Christian Fonseca and Philippe Ruellan are currently on the Executive Committee (Philippe was just voted on) of the WBFN, which means they have a leadership role in the organization. We asked Christian and Philippe to share their thoughts on the place of men in the WBFN.
On being a member of the EC:
Christian: In my case, being a member of the WBFN has allowed me to learn the relevance of adding value to my community by sharing my time and knowledge. Becoming an EC member increases the range of ways I can do this. It has also given me a deeper understanding of the challenges that the organization faces to deliver a valued product to such a diverse community, using principally the work of volunteers. It is a great experience!
Philippe: First of all, it's about giving back. When my wife and I relocated to DC last year, I was
impressed by the WBFN's dedication to support the families of staff. I personally really benefited from the wide range of activities and education: the Jump Start Your Job Search sessions, seminars, and volunteering opportunities. Now I would like to contribute to the WBFN's development, and I think being on the EC is a good way to do it.
In terms of being a man, I didn't overthink my decision to join the EC. I was raised in a family and culture that emphasized gender equality. Moreover, the company I worked for all my professional life was dedicated to male-female equality. I was very used to working in a mixed gender environment, and I don't keep count of the ratio of men and woman when I'm on a team.
On attracting more men to the WBFN:
Philippe: The number of male members at the WBFN is getting close to fifty percent, which is great, however, these men aren't participating in activities and volunteering at the same rate as female members. I think this can be explained by the historical background of the organization, which was founded by and for women. This association still has an impact today, I believe. I also wonder if men tend to try to figure things out on their own rather than seeking the support of a community, especially one that they might perceive as serving a traditional "wife and family" client, even though this image is outdated.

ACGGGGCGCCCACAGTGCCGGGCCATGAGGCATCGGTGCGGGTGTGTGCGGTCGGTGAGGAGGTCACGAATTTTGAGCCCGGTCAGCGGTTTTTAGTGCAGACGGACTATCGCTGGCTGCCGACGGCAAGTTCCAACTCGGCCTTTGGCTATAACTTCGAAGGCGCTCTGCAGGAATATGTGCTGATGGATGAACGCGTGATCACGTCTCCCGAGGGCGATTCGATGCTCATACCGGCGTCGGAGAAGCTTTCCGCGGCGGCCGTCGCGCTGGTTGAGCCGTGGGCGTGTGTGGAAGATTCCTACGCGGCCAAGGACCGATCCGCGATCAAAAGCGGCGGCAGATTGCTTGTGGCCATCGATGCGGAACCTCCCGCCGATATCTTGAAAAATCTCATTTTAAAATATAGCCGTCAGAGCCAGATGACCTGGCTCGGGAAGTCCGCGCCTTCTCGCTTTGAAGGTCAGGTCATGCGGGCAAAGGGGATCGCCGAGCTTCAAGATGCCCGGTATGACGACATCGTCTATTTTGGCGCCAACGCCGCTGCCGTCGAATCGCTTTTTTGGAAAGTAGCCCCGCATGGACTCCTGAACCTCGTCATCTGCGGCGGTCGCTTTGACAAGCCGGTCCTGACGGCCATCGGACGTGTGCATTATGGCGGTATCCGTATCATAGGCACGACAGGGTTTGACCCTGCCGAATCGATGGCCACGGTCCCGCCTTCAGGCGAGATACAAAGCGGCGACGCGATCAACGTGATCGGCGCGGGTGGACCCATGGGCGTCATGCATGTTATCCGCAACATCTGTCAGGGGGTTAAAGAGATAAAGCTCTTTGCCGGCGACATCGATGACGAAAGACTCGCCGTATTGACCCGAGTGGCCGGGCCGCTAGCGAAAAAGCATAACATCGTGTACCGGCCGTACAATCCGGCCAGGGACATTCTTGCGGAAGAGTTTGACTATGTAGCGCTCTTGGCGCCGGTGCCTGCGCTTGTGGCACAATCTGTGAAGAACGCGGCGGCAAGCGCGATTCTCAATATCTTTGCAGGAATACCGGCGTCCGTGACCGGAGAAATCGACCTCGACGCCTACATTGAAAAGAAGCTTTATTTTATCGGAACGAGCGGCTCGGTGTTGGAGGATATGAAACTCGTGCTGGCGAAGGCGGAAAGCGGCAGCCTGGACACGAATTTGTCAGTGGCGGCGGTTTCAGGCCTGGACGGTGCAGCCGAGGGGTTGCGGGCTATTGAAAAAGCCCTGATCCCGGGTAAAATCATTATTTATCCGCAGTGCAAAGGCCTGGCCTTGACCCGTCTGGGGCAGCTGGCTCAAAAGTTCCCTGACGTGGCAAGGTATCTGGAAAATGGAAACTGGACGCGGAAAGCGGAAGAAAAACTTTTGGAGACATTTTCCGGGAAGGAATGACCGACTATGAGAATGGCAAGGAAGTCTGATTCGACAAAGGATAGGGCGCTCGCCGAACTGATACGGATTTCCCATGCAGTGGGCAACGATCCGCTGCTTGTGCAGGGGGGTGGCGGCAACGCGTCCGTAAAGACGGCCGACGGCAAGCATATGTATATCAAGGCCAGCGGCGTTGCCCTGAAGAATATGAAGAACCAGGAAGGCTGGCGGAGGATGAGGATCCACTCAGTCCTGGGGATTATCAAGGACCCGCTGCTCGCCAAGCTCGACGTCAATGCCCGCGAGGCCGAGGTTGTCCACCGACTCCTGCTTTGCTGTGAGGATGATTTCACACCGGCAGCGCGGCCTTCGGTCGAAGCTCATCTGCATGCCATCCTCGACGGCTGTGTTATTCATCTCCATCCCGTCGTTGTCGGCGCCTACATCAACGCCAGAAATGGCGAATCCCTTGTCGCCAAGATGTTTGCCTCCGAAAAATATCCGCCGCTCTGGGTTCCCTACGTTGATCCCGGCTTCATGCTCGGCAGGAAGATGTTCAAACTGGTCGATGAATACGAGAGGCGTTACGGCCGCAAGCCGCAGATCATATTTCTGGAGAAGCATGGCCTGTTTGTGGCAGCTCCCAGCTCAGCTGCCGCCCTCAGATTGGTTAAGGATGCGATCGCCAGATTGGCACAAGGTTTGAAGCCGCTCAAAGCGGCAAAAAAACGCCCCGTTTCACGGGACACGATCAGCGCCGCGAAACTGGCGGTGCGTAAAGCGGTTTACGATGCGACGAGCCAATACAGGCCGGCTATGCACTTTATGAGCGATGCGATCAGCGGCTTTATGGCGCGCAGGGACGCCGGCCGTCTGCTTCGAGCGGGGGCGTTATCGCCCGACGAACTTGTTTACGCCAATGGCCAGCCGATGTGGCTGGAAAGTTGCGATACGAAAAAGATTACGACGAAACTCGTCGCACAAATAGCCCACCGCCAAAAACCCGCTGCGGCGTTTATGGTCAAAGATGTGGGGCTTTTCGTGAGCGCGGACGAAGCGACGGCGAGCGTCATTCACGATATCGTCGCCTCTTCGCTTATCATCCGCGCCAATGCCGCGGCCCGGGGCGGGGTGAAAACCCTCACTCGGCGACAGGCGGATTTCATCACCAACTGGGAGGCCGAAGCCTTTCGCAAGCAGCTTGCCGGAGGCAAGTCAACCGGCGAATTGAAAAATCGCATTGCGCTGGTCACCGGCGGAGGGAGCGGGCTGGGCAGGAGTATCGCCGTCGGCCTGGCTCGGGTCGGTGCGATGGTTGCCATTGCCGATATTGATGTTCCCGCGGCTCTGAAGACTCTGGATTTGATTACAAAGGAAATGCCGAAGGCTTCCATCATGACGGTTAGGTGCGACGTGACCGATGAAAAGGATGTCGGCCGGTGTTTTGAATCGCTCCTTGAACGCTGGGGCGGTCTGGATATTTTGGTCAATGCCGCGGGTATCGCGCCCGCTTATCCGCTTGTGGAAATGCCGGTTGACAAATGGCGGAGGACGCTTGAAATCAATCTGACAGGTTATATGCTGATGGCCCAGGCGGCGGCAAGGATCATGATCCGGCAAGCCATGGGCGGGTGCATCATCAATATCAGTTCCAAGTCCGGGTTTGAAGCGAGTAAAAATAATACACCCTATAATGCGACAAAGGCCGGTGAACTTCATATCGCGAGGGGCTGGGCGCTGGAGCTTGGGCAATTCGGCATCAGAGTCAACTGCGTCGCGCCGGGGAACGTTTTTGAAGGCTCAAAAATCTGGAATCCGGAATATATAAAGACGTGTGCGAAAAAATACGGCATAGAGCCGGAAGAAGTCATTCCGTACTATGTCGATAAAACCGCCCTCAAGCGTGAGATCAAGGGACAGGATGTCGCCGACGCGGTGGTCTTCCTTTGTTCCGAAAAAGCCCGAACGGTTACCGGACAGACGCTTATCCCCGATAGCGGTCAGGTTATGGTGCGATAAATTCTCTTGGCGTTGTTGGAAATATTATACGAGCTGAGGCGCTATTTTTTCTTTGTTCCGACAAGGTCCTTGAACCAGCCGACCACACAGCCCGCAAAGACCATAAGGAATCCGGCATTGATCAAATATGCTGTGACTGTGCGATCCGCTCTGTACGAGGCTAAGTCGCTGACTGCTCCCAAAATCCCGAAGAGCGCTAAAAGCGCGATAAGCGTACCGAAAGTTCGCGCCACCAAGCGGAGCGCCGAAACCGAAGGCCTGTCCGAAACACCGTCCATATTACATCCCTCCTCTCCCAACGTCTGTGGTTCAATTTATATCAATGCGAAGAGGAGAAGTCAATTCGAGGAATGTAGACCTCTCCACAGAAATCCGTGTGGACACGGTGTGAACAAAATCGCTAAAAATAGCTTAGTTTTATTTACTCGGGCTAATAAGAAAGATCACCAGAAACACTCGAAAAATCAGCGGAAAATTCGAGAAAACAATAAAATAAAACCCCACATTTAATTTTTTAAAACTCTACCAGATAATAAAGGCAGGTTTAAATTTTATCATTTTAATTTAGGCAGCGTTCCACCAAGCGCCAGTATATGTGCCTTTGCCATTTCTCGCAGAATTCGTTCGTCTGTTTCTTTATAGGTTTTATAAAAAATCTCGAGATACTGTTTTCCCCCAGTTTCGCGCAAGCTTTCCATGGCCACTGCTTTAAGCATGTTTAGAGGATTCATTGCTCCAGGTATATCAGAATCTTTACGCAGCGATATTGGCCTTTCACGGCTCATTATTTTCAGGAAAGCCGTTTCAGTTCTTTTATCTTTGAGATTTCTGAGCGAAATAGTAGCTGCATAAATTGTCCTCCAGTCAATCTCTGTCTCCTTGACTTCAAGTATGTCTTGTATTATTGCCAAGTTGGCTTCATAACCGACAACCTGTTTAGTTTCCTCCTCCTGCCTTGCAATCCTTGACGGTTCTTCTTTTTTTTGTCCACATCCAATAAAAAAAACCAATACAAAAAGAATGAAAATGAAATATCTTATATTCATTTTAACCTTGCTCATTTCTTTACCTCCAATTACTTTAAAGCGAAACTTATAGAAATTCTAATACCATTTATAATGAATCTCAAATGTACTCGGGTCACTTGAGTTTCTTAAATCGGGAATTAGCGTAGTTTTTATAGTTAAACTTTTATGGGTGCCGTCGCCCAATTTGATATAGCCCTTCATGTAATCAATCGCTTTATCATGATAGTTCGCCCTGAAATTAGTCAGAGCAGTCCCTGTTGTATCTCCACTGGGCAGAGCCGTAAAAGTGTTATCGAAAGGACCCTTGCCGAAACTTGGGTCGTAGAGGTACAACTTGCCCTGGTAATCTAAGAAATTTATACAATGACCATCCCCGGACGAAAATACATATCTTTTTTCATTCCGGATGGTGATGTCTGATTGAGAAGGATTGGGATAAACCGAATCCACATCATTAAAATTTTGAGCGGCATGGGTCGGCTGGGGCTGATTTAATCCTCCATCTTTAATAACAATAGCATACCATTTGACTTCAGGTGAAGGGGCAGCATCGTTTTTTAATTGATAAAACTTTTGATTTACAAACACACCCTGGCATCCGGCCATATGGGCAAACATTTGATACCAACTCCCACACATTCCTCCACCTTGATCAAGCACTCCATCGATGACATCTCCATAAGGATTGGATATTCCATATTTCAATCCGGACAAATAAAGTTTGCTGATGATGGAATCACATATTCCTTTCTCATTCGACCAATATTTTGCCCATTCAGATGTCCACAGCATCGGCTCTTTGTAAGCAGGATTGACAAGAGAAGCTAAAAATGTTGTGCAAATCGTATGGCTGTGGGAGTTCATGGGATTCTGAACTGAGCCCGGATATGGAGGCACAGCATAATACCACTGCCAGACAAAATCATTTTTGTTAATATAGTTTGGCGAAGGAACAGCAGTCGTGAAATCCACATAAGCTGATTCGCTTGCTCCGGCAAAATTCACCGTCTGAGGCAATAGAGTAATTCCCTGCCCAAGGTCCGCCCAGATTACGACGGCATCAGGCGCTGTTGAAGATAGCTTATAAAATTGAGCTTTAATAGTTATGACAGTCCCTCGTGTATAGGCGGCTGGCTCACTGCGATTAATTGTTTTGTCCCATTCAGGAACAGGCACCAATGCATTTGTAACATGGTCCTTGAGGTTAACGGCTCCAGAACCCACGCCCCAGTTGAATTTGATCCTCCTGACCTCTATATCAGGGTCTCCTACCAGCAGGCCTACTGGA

Christian: Male members of the WBFN are not attending activities or volunteering at the same rate as women, even though they now make up 43% of the organization. My own perception, which other people might not necessarily share, is that men tend to put an enormous amount of time trying to get their career back on track after relocation, and other activities, even volunteering, aren't a priority for them. It would be interesting to test this hypothesis by checking to see if the activities they are attending are primarily about job searching and related skill-building.
On how to increase male participation:
Christian: We have discussed this at the men's Wednesday group. We have talked about needing to approach men by focusing on their strengths and skills instead of on their challenges, which we already know about. However, whatever changes we make to attract more men to participate, we also have to remember that these changes must strengthen and contribute to the WBFN itself. This is always a priority.
Philippe: I think it is important to highlight the professional support the WBFN offers to members. Most male members want to have a successful career shift when they follow their partner overseas. I believe the main goal for men is to find a new job as soon as possible. I think the WBFN could attract more male spouses/partners by emphasizing its professional support.